A Most Despicable Crime Against our Children
Of the 4,136 sex trafficking cases reported to the National Human Trafficking Hotline in 2015, over half of them were children and youth.
An estimated 80% of trafficking involves sexual exploitation, the remaining involve labor exploitation.
The average age a teen enters the sex trade in the U.S. is 12 to 14 years old. Many victims are runaway girls who were sexually abused as children.
Sources: traffickingresourcecenter.org; dosomething.org
Services to Youthful Victims of Human Trafficking
Childhood trauma varies from physical and sexual abuse, to community and domestic, life-threatening illness, sudden loss of a parent, siblings and other loved ones. Though children are resilient, they can be profoundly affected by these experiences, especially when they are chronic. Studies have shown that untreated childhood trauma leads to a higher risk of developing psychiatric disorders such as depression and a greater likelihood of substance abuse. Physical symptoms include abnormal physical responses to stress and even the risk of chronic physical conditions such as heart and lung disease. Despite the prevalence and far-reaching implications for child traumatic stress, it remains one of most under recognized and addressed health problems (National Child Traumatic Stress Network).
In the U.S. alone, it is estimated that 1 in 5 endangered runaways reported to the National Center for Missing and Exploited Children were likely child sex trafficking victims. Of those, 74% were in the care of social services or foster care when they ran.
In the last decade or more, we as a country and within the international community have come to recognize the pervasiveness of sexual exploitation and trafficking. While a full understanding of the magnitude of the issue is difficult to ascertain given the high volume of cases that go undetected and unreported, the data that is available is shocking. Globally, the International Labor Organization estimates that human trafficking is at least a $150 billion criminal enterprise (third only to the drug trade and arms dealing) with an estimated 20.9 million victims, 26% of them children.
Once trafficked, youth have been physically and emotionally broken down, and even when law enforcement and social service systems have made contact and work to intervene, the trauma these kids have experienced is so profound and runs so deep, taking steps to remove them from "the life" is a long and difficult road. Often times, victimized youth don't identify themselves as victims when an intervention and treatment respond has begun, as their self-worth has been so severely diminished, the fact that they are a victim and deserve a better life is difficult for them to process and accept.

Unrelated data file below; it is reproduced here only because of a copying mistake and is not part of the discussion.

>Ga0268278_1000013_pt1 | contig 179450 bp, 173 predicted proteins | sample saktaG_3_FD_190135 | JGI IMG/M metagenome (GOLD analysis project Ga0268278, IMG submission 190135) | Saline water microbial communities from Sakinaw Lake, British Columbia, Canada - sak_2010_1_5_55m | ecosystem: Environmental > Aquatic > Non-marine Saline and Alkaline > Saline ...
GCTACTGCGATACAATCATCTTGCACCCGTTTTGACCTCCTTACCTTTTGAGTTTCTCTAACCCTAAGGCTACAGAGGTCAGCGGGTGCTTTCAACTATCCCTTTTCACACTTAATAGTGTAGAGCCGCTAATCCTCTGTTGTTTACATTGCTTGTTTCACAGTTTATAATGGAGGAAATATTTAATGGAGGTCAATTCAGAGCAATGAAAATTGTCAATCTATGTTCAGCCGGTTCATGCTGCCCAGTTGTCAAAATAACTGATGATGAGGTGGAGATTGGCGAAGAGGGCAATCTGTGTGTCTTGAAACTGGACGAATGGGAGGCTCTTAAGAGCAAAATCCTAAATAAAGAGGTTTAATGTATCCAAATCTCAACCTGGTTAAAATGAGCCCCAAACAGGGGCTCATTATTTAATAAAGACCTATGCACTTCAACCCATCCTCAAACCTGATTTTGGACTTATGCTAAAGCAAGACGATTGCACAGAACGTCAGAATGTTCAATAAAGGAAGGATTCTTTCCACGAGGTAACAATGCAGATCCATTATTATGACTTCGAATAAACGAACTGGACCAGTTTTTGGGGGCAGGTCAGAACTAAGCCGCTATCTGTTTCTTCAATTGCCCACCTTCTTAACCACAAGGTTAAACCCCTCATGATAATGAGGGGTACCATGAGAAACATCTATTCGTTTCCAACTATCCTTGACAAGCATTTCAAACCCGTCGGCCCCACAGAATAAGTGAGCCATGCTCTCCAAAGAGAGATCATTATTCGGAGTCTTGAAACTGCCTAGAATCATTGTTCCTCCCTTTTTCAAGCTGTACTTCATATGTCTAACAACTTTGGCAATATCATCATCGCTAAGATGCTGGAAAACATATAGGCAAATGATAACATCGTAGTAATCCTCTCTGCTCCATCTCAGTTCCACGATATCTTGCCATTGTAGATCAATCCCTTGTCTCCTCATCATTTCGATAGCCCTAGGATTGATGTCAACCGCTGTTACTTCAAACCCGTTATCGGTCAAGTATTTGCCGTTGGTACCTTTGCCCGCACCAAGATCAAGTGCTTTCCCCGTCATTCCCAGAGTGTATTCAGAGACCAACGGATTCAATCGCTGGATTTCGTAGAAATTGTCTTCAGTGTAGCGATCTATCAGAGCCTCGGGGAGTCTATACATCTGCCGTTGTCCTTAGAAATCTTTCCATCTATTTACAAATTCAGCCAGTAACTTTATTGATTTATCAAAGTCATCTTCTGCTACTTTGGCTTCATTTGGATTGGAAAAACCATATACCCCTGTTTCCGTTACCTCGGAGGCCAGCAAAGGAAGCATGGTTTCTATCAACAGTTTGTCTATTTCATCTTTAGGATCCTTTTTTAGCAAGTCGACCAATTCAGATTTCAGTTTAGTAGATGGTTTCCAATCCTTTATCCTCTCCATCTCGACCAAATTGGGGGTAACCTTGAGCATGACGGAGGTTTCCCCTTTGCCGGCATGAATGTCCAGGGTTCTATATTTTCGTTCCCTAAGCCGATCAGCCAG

Fortunately, we are presented with the opportunity more and more to help these children. As state and national laws and policy reforms take place in an effort to protect these children, along with multi-agency efforts, task forces, and human trafficking awareness campaigns, the number of cases with which we can intervene and assist the victims continues to grow. YOI is dedicated to providing comprehensive and intensive treatment and recovery programming for youth victims of human trafficking within some of facilities, and we are proud to have a team of compassionate clinical professionals leading the way in innovation and best practice development in our response to the severe trauma these youth face.
Traffickers, preying upon and recruiting children and youth, take advantage of their mental and emotional vulnerabilities; youth who have experience prior trauma, unstable and unloving homes, domestic violence, poverty, have involvement whit the juvenile justice and child welfare systems, or any number of other mental and emotional adverse experience, are particularly susceptible to what traffickers promise: a life of increased wealth, stability, education, opportunity, and a loving relationship. May youth become romantically involved with their trafficker before the manipulation, coercion, and violence begins, forcing them into prostitution. Traffickers know well what they are doing when they target youth who are starved for love, affection, a sense of family, and normalcy.